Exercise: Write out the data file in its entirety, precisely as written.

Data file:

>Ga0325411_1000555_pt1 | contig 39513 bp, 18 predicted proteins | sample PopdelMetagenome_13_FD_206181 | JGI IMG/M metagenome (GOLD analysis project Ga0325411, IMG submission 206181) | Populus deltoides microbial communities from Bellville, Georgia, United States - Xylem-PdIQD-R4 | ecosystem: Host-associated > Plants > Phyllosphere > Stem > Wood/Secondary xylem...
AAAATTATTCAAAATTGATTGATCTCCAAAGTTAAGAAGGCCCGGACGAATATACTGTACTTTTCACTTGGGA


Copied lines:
>Ga0325411_1000555_pt1 | contig 39513 bp, 18 predicted proteins | sample PopdelMetagenome_13_FD_206181 | JGI IMG/M metagenome (GOLD analysis project Ga0325411, IMG submission 206181) | Populus deltoides microbial communities from Bellville, Georgia, United States - Xylem-PdIQD-R4 | ecosystem: Host-associated > Plants > Phyllosphere > Stem > Wood/Secondary xylem...
AAAATTATTCAAAATTGATTGATCTCCAAAGTTAAGAAGGCCCGGACGAATATACTGTACTTTTCACTTGGGA